Instead, aging relies on natural mechanisms within the muscle that you’re planning on consuming to soften things up and concentrate the flavors since fluids are evaporating.
This is why a lot of novice hunters end up with tough venison, they simply butcher and freeze the animal’s flesh thinking that the process is done.
Instead, by hanging a deer or aging it in any other way you’ll end up with the delicious meat that most people associate with venison.
The culprit behind this toughness is a tissue called collagen. Younger animals will have less of it, which is why they’re so much more tender and you can get away with dry aging them for only a couple of days. Older animals will naturally have more, but the enzymes within the tissue will readily break it down if given time.
What does all of this mean? Well, firstly you should never butcher your deer before rigor mortis is over. Doing that will land you with thick chunks of meat that’s hard to chew and digest, proper aging only begins once the animal’s muscles have relaxed again.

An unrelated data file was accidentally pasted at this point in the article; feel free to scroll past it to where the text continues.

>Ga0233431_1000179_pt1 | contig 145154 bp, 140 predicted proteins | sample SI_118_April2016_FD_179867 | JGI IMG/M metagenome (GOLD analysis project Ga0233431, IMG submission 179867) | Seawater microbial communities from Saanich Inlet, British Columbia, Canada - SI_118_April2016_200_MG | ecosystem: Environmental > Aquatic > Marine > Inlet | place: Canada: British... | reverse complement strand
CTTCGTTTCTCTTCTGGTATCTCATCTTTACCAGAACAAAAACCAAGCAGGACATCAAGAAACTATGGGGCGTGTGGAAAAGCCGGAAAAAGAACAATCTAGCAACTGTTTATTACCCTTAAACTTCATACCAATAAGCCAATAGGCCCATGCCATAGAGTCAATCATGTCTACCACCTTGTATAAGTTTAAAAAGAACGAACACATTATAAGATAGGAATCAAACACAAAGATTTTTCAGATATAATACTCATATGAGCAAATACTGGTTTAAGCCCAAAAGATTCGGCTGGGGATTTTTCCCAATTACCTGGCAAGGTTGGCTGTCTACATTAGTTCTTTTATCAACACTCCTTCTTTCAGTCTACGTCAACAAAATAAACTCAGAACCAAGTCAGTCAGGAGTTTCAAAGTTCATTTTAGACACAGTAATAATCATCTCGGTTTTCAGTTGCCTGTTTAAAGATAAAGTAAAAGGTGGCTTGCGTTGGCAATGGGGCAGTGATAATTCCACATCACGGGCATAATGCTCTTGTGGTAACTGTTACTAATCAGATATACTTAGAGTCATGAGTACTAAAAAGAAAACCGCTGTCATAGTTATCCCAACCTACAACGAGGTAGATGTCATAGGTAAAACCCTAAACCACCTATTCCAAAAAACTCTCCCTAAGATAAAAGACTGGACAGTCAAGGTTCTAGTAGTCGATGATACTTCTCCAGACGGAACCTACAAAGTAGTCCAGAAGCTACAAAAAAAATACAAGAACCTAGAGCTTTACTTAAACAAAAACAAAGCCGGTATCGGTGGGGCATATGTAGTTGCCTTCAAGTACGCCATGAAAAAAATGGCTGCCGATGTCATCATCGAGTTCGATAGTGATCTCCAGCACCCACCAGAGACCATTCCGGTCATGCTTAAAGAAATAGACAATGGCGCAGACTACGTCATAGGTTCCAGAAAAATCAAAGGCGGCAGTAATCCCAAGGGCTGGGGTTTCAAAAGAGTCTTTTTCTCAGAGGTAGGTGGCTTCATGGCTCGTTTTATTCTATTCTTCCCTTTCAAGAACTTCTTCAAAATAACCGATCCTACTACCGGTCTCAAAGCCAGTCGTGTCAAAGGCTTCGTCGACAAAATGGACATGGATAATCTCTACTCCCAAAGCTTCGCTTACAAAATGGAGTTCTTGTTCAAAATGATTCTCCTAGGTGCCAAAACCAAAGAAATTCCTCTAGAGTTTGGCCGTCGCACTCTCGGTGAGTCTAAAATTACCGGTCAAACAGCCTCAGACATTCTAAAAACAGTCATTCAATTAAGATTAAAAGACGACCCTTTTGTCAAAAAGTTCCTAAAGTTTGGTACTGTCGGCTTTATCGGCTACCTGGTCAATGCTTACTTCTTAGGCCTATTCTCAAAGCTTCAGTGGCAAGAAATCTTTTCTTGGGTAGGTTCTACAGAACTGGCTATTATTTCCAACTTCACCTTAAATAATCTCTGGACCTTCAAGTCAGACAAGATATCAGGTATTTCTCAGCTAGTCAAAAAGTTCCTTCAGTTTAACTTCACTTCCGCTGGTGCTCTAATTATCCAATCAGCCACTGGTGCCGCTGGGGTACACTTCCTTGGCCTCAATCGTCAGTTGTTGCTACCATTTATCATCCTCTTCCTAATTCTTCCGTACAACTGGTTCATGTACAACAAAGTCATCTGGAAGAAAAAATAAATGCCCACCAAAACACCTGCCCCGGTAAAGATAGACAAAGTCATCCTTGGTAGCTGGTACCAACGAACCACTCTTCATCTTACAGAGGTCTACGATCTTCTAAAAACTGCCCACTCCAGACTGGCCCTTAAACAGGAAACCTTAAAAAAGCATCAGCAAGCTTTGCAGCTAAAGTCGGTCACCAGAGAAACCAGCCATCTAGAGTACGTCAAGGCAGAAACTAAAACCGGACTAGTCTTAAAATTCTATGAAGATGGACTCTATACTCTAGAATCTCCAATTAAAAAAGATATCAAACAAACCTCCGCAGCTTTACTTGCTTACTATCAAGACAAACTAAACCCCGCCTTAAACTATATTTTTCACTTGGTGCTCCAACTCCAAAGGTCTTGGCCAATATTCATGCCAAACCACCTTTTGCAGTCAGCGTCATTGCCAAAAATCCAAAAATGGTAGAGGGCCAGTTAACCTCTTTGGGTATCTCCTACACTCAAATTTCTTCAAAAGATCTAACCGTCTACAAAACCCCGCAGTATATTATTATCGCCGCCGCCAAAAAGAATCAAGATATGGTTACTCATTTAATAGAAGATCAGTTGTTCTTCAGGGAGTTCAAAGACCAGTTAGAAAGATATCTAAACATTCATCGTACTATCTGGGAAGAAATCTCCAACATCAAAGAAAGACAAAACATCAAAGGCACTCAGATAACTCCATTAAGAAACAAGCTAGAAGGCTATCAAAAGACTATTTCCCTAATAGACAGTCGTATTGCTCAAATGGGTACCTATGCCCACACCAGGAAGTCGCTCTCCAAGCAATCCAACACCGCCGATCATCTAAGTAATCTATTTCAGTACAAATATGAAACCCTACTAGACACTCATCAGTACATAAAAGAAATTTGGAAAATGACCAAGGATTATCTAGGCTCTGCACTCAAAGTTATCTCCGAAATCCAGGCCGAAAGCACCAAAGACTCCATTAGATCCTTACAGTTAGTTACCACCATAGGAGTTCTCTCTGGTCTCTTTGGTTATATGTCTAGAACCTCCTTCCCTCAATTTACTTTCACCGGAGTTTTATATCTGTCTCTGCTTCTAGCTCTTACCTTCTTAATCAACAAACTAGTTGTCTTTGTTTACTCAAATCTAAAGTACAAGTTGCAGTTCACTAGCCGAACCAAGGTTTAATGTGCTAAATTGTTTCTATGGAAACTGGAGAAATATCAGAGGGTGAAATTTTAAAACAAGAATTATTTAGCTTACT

Rigor mortis occurs between twelve and twenty four hours of the kill, so keep that in mind when you’re on the hunt.
Now that we’ve overloaded you with information, let’s talk about a more practical way to get perfect meat.
Your deer will fare best if aged for at least a couple of days, and for younger animals a couple of days is fine. Obviously, if you’re not in a situation where you have access to a place of suitable temperature to hang your deer then you’ll have to make some concessions.
In these cases, butcher the animal as soon as rigor mortis ends. You can’t just hang your deer in bad conditions and hope it will age properly, wishful dreams do not make for exceptional meat.
For animals two years of age or under you want to hang them for two to three days. This allows adequate time for some aging to occur and since there’s less collagen present in the tissue you won’t receive as much benefit from allowing them to hang for longer although you certainly can if you prefer.